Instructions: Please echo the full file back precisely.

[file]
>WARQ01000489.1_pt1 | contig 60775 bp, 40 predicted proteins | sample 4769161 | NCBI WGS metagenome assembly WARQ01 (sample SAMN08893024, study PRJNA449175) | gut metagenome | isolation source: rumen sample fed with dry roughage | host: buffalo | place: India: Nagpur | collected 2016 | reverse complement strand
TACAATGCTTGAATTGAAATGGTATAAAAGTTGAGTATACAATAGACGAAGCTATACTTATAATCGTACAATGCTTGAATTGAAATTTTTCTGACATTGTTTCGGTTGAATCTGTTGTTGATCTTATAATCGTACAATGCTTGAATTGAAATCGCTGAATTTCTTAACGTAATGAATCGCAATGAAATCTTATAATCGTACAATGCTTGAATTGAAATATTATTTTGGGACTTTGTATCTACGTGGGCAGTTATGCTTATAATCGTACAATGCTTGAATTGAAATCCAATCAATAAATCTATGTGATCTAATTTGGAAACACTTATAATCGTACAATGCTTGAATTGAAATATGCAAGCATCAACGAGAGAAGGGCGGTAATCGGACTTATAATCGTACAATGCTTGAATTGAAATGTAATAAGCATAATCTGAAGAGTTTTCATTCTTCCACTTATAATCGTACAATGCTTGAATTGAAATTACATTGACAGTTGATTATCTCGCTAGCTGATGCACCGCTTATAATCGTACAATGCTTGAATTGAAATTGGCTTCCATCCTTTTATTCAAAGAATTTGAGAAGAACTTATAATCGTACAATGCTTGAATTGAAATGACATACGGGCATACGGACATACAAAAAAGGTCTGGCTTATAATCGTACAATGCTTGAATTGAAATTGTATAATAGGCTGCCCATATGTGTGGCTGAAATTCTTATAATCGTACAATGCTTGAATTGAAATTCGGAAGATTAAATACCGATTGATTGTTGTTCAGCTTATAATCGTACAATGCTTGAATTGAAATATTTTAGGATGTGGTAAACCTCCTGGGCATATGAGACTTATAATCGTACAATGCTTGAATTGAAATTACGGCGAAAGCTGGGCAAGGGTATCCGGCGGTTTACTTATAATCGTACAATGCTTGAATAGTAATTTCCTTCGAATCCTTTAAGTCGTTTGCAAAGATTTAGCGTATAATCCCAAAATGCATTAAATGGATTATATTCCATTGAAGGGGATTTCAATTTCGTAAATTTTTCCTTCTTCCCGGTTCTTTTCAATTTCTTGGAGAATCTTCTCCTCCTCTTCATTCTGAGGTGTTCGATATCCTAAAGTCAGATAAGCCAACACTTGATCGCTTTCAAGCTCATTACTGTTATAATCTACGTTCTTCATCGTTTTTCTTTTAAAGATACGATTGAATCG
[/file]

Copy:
>WARQ01000489.1_pt1 | contig 60775 bp, 40 predicted proteins | sample 4769161 | NCBI WGS metagenome assembly WARQ01 (sample SAMN08893024, study PRJNA449175) | gut metagenome | isolation source: rumen sample fed with dry roughage | host: buffalo | place: India: Nagpur | collected 2016 | reverse complement strand
TACAATGCTTGAATTGAAATGGTATAAAAGTTGAGTATACAATAGACGAAGCTATACTTATAATCGTACAATGCTTGAATTGAAATTTTTCTGACATTGTTTCGGTTGAATCTGTTGTTGATCTTATAATCGTACAATGCTTGAATTGAAATCGCTGAATTTCTTAACGTAATGAATCGCAATGAAATCTTATAATCGTACAATGCTTGAATTGAAATATTATTTTGGGACTTTGTATCTACGTGGGCAGTTATGCTTATAATCGTACAATGCTTGAATTGAAATCCAATCAATAAATCTATGTGATCTAATTTGGAAACACTTATAATCGTACAATGCTTGAATTGAAATATGCAAGCATCAACGAGAGAAGGGCGGTAATCGGACTTATAATCGTACAATGCTTGAATTGAAATGTAATAAGCATAATCTGAAGAGTTTTCATTCTTCCACTTATAATCGTACAATGCTTGAATTGAAATTACATTGACAGTTGATTATCTCGCTAGCTGATGCACCGCTTATAATCGTACAATGCTTGAATTGAAATTGGCTTCCATCCTTTTATTCAAAGAATTTGAGAAGAACTTATAATCGTACAATGCTTGAATTGAAATGACATACGGGCATACGGACATACAAAAAAGGTCTGGCTTATAATCGTACAATGCTTGAATTGAAATTGTATAATAGGCTGCCCATATGTGTGGCTGAAATTCTTATAATCGTACAATGCTTGAATTGAAATTCGGAAGATTAAATACCGATTGATTGTTGTTCAGCTTATAATCGTACAATGCTTGAATTGAAATATTTTAGGATGTGGTAAACCTCCTGGGCATATGAGACTTATAATCGTACAATGCTTGAATTGAAATTACGGCGAAAGCTGGGCAAGGGTATCCGGCGGTTTACTTATAATCGTACAATGCTTGAATAGTAATTTCCTTCGAATCCTTTAAGTCGTTTGCAAAGATTTAGCGTATAATCCCAAAATGCATTAAATGGATTATATTCCATTGAAGGGGATTTCAATTTCGTAAATTTTTCCTTCTTCCCGGTTCTTTTCAATTTCTTGGAGAATCTTCTCCTCCTCTTCATTCTGAGGTGTTCGATATCCTAAAGTCAGATAAGCCAACACTTGATCGCTTTCAAGCTCATTACTGTTATAATCTACGTTCTTCATCGTTTTTCTTTTAAAGATACGATTGAATCG